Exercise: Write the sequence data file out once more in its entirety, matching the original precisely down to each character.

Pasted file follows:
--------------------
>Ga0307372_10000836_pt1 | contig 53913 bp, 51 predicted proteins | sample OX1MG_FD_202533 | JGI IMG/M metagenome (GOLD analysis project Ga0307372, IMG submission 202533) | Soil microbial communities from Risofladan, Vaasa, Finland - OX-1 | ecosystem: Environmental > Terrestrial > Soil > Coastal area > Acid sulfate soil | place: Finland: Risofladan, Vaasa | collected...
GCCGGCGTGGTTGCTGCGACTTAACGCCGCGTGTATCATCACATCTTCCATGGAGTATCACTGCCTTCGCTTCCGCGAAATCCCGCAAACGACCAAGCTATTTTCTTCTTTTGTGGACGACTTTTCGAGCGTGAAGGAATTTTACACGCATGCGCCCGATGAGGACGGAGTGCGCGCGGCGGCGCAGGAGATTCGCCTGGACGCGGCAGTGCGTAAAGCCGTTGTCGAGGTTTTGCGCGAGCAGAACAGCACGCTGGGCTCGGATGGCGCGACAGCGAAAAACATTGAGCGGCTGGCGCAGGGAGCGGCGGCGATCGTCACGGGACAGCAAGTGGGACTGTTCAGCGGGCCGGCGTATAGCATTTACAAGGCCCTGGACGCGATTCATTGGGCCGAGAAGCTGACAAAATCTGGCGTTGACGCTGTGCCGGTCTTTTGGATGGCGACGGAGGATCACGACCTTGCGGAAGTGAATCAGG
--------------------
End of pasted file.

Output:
>Ga0307372_10000836_pt1 | contig 53913 bp, 51 predicted proteins | sample OX1MG_FD_202533 | JGI IMG/M metagenome (GOLD analysis project Ga0307372, IMG submission 202533) | Soil microbial communities from Risofladan, Vaasa, Finland - OX-1 | ecosystem: Environmental > Terrestrial > Soil > Coastal area > Acid sulfate soil | place: Finland: Risofladan, Vaasa | collected...
GCCGGCGTGGTTGCTGCGACTTAACGCCGCGTGTATCATCACATCTTCCATGGAGTATCACTGCCTTCGCTTCCGCGAAATCCCGCAAACGACCAAGCTATTTTCTTCTTTTGTGGACGACTTTTCGAGCGTGAAGGAATTTTACACGCATGCGCCCGATGAGGACGGAGTGCGCGCGGCGGCGCAGGAGATTCGCCTGGACGCGGCAGTGCGTAAAGCCGTTGTCGAGGTTTTGCGCGAGCAGAACAGCACGCTGGGCTCGGATGGCGCGACAGCGAAAAACATTGAGCGGCTGGCGCAGGGAGCGGCGGCGATCGTCACGGGACAGCAAGTGGGACTGTTCAGCGGGCCGGCGTATAGCATTTACAAGGCCCTGGACGCGATTCATTGGGCCGAGAAGCTGACAAAATCTGGCGTTGACGCTGTGCCGGTCTTTTGGATGGCGACGGAGGATCACGACCTTGCGGAAGTGAATCAGG